High-Level Segment on Solidarity and Burden-Sharing with Countries Hosting Syrian Refugees; Opening Remarks by António Guterres, United Nations High Commissioner for Refugees
Statements by High Commissioner, 30 September 2013
Geneva, 30 September 2013
Madam Chairperson, Honorable Ministers, Excellencies, Distinguished Delegates, Ladies and Gentlemen,
Syria has been burning for far too long. Its people scattered in fear across the region, its cities in rubble, its schools and hospitals destroyed, its industry looted, its food stocks depleted. An unbearable present and a broken future.
Syrians have been leaving their country by the thousands every single day. Many of them flee with nothing at all. They only carry their scars and the torturous memories of everything and everyone they lost.
It is a miracle that refugees have been spared a second humanitarian catastrophe after escaping the one inside Syria. There is only one reason for this – the generosity of the neighbouring countries. Lebanon, Jordan, Turkey and Iraq have been sheltering an unrelenting flood of Syrian refugees, saving lives and providing protection. They have been generous hosts to their neighbours, but all of them are stretched to their limits.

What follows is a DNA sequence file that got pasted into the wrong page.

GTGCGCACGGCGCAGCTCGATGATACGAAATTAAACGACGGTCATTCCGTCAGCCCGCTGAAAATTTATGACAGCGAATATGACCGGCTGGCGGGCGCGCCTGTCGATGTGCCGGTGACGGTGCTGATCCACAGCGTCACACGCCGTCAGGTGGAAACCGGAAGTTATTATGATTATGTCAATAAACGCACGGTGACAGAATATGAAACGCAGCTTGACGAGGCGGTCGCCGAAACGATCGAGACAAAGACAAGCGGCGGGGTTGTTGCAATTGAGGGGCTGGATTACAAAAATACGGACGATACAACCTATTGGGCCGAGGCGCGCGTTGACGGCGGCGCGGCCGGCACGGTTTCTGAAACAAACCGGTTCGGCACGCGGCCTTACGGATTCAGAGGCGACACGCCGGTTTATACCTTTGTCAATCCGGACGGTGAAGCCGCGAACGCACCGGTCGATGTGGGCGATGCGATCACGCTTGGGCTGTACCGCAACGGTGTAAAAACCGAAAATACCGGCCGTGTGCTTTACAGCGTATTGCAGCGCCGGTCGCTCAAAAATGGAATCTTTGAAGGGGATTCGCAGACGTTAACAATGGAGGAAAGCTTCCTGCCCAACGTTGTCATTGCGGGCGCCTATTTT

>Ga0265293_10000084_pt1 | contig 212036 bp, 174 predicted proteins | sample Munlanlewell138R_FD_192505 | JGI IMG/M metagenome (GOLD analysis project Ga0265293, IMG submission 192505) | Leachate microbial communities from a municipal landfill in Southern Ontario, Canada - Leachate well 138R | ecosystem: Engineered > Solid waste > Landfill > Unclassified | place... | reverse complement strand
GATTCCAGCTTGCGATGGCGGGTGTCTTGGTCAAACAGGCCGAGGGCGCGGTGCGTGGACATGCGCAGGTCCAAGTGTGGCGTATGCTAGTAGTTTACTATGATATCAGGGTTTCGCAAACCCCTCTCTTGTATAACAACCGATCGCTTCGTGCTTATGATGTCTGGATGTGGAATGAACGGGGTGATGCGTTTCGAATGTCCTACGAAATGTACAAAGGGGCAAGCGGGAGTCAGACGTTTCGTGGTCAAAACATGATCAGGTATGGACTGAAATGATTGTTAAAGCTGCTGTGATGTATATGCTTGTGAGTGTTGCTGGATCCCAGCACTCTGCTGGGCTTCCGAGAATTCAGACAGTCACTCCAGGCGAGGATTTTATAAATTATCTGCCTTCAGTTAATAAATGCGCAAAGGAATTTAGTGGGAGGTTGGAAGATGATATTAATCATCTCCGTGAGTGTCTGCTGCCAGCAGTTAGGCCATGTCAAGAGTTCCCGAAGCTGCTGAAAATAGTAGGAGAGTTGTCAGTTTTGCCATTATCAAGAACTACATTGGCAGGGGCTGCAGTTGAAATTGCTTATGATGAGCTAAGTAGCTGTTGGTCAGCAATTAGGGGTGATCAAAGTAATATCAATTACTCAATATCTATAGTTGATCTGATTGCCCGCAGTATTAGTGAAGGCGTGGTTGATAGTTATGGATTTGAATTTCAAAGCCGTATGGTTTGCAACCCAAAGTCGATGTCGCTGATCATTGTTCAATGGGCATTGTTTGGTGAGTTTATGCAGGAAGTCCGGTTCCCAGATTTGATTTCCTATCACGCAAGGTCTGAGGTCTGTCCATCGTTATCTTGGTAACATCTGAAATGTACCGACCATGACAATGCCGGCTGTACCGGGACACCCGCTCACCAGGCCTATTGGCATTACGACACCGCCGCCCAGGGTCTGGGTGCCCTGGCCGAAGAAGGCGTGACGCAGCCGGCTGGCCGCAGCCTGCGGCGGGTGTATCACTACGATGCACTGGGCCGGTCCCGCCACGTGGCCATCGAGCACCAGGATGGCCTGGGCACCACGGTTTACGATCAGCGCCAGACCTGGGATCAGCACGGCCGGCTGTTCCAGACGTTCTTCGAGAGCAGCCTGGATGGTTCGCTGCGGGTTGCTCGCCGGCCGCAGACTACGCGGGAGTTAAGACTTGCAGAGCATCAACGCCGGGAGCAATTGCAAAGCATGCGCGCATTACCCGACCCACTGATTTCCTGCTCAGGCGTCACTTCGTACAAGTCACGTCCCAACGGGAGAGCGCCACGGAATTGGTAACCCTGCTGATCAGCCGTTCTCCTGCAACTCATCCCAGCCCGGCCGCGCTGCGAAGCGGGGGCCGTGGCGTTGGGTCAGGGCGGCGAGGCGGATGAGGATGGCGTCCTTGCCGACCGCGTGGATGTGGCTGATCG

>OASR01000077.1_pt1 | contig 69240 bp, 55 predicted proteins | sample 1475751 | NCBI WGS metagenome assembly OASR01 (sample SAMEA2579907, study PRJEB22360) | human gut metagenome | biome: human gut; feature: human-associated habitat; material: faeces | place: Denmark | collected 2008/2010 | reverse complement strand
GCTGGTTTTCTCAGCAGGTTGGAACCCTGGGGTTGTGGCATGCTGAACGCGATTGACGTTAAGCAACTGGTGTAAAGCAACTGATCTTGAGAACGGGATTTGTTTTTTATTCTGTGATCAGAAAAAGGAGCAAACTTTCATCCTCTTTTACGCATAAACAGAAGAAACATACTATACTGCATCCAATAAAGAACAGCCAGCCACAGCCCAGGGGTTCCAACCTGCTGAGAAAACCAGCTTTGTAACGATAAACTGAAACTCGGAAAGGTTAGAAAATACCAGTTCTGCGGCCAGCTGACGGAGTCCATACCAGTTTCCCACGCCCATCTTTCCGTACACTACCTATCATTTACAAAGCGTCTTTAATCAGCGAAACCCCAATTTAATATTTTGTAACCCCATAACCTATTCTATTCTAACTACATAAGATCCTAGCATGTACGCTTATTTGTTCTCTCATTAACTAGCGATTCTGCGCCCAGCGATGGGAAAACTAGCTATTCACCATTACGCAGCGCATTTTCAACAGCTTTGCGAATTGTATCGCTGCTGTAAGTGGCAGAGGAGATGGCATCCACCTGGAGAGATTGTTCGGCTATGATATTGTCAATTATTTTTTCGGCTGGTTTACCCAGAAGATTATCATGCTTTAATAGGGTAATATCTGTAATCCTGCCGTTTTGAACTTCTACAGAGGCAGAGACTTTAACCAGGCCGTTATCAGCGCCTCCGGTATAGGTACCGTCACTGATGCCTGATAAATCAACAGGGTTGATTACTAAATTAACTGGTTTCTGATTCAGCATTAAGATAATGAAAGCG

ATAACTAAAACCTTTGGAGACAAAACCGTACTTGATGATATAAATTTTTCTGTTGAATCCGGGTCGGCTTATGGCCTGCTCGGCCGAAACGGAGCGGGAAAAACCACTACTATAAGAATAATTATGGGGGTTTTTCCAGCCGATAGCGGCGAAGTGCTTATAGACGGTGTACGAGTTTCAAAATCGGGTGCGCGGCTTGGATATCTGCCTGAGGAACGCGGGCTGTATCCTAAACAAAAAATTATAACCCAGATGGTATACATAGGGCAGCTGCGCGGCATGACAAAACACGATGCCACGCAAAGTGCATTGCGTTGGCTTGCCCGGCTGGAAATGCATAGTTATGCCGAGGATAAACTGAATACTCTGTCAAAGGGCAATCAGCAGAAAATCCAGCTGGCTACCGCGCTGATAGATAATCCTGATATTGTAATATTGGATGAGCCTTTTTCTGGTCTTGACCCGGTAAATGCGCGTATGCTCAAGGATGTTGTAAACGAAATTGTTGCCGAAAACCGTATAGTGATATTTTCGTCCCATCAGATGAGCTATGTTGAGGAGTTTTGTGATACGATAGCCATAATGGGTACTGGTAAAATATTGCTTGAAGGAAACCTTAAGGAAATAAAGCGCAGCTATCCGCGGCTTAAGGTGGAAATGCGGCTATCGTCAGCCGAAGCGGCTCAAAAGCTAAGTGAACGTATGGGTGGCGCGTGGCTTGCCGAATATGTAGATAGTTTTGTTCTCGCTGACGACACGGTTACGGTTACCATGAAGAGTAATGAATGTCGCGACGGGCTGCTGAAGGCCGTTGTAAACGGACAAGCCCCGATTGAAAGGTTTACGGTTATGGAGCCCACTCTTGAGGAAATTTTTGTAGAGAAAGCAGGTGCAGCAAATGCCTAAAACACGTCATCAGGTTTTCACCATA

These four countries, together with Egypt, today host more than 2.1 million registered Syrian refugees. This does not include the hundreds of thousands who did not come forward for registration, or Syrians living in these countries as economic migrants.
In the exercise of my mandate as UN High Commissioner for Refugees, it is my duty to ask the governments of these states, like all others, to open their borders and continue to provide protection to all Syrians in need. But it is also my duty to ask the international community to realize that this burden is far too heavy to be borne by only the neighbouring countries, and to put in place more – and more robust – measures of sharing this burden.
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Ladies and Gentlemen,
For a tiny country like Lebanon, the presence of 760,000 refugees is equivalent to over 11 million in the United Kingdom, 15 million in Germany, or 58 million in the United States. I visited a village where 3,000 Lebanese were sheltering 5,000 Syrian refugees. Between 20 and 25 per cent of people living in Lebanon today are in fact Syrians.
The impact of the refugee influx on the societies, economies and communities of the host countries is immense. It further compounds the already dire economic consequences created by the conflict, through the loss of foreign investment, trade and tourism revenues – not to mention the security risk of a war across the border.